BIS's request also is supported by prior BIS case law. See, e.g., In the Matter of Technology Options (India) Pvt. Ltd. and Shivram Rao, 69 FR 69,887 (Dec. 1, 2004), as amended on other grounds, 69 FR 71,397 (Dec. 9, 2004) (a ten-year denial of export privileges imposed where the respondents defaulted after being charged with two counts of evading the Regulations, a conspiracy charge, and a false statement charge in connection with exports ultimately intended, as in this case, for an Indian entity included on BIS's Entity List); In the Matter of Winter Aircraft Products SA, 72 FR 29,965 (May 30, 2007) (a ten-year denial of export privileges imposed where the respondent defaulted after being charged with two counts of evasion in connection with exports to Iran, including failing to inform the U.S. suppliers of the true destination for the aircraft parts at issue).

Respondent's misconduct exhibited a severe disregard for the Regulations and U.S. export controls and a monetary penalty is not likely to be an effective deterrent in this case. Given the nature and number of Enterysys's violations, I recommend, pursuant to Section 766.7(a), that the Under Secretary of Commerce for Industry and Security (“Under Secretary”) impose a ten-year denial of export privileges against Respondent.

Wherefore:

VII. Order

It is hereby ordered that BIS's Motion for Default Order is granted and Respondent, Enterysys Corporation, is found to be in default; the recommended order for which is contained below.

VIII. Recommended Order

[REDACTED SECTION]

Within thirty (30) days after receipt of this Recommended Decision and Order, the Under Secretary shall issue a written order, affirming, modifying, or vacating the Recommended Decision and Order. See 15 CFR § 766.22(c). A copy of the Agency regulations for Review by the Under Secretary can be found as Attachment A.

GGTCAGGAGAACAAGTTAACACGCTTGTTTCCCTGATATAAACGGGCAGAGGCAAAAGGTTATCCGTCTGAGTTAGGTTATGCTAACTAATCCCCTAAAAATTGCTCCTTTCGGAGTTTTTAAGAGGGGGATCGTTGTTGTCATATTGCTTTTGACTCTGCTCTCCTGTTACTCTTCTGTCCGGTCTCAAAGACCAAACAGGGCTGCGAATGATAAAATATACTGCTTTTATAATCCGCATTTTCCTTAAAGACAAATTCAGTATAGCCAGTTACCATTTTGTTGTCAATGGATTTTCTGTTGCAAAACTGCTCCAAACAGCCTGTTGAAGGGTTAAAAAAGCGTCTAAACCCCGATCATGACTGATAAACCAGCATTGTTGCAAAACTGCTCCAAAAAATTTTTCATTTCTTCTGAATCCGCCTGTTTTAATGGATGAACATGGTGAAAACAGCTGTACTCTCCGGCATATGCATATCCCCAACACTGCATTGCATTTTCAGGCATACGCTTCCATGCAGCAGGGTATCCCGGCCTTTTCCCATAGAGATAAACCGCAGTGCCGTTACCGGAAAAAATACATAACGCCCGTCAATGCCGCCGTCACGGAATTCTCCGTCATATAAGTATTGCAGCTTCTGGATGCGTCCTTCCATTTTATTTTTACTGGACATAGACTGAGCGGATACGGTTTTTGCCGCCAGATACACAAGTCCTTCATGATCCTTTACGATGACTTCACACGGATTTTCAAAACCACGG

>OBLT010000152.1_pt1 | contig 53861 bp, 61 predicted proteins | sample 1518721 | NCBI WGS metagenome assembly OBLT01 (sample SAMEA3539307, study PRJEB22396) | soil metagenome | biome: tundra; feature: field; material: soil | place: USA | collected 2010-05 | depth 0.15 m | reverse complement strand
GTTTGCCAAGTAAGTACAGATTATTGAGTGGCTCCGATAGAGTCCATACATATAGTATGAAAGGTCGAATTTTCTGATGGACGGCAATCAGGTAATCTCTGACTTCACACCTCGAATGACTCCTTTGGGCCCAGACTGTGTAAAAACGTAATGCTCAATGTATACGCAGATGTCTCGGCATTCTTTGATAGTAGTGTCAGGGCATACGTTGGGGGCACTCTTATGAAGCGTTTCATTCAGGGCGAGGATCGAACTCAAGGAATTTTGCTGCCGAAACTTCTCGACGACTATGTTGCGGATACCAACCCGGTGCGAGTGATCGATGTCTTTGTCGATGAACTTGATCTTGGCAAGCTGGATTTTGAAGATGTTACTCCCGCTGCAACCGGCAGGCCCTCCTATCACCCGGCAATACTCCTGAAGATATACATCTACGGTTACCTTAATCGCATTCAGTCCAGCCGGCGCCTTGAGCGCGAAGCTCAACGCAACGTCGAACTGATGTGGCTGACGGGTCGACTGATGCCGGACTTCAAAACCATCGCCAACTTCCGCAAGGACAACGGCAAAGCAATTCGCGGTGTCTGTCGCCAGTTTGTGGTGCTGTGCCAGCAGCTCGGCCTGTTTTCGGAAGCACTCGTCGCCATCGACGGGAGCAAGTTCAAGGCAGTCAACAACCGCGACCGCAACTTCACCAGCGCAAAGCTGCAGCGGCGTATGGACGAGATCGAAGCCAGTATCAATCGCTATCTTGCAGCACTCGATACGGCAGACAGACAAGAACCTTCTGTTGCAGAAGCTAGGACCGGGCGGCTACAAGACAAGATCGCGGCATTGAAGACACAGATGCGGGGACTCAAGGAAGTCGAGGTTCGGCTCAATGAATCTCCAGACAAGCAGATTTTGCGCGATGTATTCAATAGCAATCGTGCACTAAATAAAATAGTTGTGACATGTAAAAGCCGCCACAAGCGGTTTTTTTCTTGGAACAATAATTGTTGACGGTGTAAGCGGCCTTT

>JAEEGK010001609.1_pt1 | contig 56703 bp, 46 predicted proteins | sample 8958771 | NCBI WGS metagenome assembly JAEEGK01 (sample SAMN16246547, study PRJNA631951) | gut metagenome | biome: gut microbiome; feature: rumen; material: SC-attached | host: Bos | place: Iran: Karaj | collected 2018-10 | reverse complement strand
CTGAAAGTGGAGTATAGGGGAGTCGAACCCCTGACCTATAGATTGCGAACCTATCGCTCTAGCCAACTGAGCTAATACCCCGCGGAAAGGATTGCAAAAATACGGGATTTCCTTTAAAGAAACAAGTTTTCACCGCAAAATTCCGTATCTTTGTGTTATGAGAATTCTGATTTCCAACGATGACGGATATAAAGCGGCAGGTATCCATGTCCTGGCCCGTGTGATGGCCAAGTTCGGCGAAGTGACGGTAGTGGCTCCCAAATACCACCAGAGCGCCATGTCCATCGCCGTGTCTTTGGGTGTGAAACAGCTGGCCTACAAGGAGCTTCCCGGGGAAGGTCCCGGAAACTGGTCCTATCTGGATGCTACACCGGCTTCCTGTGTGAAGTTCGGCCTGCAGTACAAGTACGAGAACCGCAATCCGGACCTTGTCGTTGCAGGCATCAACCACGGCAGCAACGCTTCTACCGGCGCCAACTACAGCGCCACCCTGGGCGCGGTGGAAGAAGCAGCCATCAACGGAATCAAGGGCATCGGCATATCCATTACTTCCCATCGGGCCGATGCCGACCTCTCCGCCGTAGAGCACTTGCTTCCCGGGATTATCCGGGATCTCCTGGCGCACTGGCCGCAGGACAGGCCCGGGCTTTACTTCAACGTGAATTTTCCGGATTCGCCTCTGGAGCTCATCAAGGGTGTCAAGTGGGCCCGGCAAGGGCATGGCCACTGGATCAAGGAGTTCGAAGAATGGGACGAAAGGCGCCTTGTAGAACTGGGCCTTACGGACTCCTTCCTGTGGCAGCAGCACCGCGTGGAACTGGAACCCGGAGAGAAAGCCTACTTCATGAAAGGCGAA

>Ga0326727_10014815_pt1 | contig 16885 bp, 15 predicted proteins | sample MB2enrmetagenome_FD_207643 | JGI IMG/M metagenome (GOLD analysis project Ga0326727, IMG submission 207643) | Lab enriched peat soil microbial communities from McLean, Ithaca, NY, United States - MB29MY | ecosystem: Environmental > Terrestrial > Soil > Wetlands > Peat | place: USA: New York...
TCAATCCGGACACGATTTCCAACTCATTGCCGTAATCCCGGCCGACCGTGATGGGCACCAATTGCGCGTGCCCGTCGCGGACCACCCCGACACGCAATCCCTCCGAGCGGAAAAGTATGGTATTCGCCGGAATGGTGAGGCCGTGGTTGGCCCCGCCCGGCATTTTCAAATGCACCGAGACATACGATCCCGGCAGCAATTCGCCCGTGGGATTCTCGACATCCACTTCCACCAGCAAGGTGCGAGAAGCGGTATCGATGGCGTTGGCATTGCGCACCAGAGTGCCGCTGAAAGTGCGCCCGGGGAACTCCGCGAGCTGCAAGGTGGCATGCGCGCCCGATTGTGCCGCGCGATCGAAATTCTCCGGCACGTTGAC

Done and dated on this 15th day of October, 2012 at Alameda, California.

Hon. Parlen L. McKenna,

Acting Chief Administrative Law Judge, United Coast Guard.

Attachment A

Notice to the Parties Regarding Review by the Under Secretary

15 CFR 766.22

Section 766.22 Review by Under Secretary.

(a) Recommended decision. For proceedings not involving violations relating to part 760 of the EAR, the administrative law judge shall immediately refer the recommended decision and order to the Under Secretary. Because of the time limits provided under the EAA for review by the Under Secretary, service of the recommended decision and order on the parties, all papers filed by the parties in response, and the final decision of the Under Secretary must be by personal delivery, facsimile, express mail or other overnight carrier. If the Under Secretary cannot act on a recommended decision and order for any reason, the Under Secretary will designate another Department of Commerce official to receive and act on the recommendation.